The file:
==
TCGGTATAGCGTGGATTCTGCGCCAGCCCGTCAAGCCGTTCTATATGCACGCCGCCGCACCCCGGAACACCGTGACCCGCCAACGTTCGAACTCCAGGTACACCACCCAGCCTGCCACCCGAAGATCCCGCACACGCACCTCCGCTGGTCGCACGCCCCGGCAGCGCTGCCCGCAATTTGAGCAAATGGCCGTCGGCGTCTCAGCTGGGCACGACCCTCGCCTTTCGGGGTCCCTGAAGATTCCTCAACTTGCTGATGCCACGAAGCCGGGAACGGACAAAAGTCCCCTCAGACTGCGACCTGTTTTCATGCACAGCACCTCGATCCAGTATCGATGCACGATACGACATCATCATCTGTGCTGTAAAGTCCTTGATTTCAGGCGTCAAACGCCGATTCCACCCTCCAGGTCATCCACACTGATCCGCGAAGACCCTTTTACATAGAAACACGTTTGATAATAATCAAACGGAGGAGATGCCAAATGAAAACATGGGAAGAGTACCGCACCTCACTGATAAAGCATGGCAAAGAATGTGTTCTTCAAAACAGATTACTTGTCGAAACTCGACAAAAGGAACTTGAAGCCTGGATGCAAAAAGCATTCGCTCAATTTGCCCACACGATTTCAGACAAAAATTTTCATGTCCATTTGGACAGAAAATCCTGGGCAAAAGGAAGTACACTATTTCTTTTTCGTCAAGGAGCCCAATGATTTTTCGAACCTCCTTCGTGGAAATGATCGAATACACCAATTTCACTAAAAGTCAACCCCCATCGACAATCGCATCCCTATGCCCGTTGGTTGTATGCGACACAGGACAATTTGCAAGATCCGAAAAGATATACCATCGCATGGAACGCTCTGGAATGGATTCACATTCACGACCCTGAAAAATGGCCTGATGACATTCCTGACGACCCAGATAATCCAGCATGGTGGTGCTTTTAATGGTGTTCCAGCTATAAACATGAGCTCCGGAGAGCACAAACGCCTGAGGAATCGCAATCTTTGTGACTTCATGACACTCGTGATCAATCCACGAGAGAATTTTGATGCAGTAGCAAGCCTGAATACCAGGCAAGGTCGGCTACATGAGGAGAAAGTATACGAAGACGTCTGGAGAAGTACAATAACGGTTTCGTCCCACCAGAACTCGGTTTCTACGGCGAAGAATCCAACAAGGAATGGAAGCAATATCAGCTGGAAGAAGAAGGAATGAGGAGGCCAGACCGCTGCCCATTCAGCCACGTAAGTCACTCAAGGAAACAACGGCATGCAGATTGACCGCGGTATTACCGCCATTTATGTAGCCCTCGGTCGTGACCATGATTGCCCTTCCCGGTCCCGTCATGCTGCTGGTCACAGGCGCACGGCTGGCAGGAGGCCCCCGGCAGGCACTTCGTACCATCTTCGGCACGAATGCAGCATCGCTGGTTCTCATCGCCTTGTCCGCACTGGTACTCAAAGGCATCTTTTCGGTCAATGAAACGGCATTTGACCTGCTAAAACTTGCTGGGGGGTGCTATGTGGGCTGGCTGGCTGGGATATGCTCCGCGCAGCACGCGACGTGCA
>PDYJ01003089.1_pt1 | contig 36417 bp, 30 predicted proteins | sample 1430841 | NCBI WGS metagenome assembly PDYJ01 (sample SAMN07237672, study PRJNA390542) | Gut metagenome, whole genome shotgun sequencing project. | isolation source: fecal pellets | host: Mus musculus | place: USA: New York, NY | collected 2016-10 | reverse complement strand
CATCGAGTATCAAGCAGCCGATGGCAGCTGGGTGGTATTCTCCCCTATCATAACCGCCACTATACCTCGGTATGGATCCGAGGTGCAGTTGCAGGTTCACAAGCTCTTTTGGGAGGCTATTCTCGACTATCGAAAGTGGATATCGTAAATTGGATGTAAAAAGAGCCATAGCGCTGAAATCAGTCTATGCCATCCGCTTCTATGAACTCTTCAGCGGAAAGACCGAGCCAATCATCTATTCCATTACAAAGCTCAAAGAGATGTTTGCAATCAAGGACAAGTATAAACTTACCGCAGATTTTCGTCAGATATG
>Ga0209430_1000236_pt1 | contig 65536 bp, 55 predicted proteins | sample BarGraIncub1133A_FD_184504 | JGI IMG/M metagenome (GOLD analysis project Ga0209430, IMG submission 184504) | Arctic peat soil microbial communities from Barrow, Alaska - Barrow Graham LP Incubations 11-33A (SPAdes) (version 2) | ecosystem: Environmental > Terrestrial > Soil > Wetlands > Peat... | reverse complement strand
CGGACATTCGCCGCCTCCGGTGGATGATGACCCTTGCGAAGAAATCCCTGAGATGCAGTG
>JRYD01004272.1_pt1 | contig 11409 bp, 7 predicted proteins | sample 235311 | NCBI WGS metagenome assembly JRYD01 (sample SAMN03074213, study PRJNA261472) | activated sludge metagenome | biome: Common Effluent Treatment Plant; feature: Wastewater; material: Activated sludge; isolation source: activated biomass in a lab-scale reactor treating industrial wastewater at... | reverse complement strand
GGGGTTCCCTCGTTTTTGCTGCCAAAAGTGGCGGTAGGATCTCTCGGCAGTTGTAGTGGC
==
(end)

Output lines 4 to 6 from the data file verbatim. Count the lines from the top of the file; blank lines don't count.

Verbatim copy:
>Ga0209430_1000236_pt1 | contig 65536 bp, 55 predicted proteins | sample BarGraIncub1133A_FD_184504 | JGI IMG/M metagenome (GOLD analysis project Ga0209430, IMG submission 184504) | Arctic peat soil microbial communities from Barrow, Alaska - Barrow Graham LP Incubations 11-33A (SPAdes) (version 2) | ecosystem: Environmental > Terrestrial > Soil > Wetlands > Peat... | reverse complement strand
CGGACATTCGCCGCCTCCGGTGGATGATGACCCTTGCGAAGAAATCCCTGAGATGCAGTG
>JRYD01004272.1_pt1 | contig 11409 bp, 7 predicted proteins | sample 235311 | NCBI WGS metagenome assembly JRYD01 (sample SAMN03074213, study PRJNA261472) | activated sludge metagenome | biome: Common Effluent Treatment Plant; feature: Wastewater; material: Activated sludge; isolation source: activated biomass in a lab-scale reactor treating industrial wastewater at... | reverse complement strand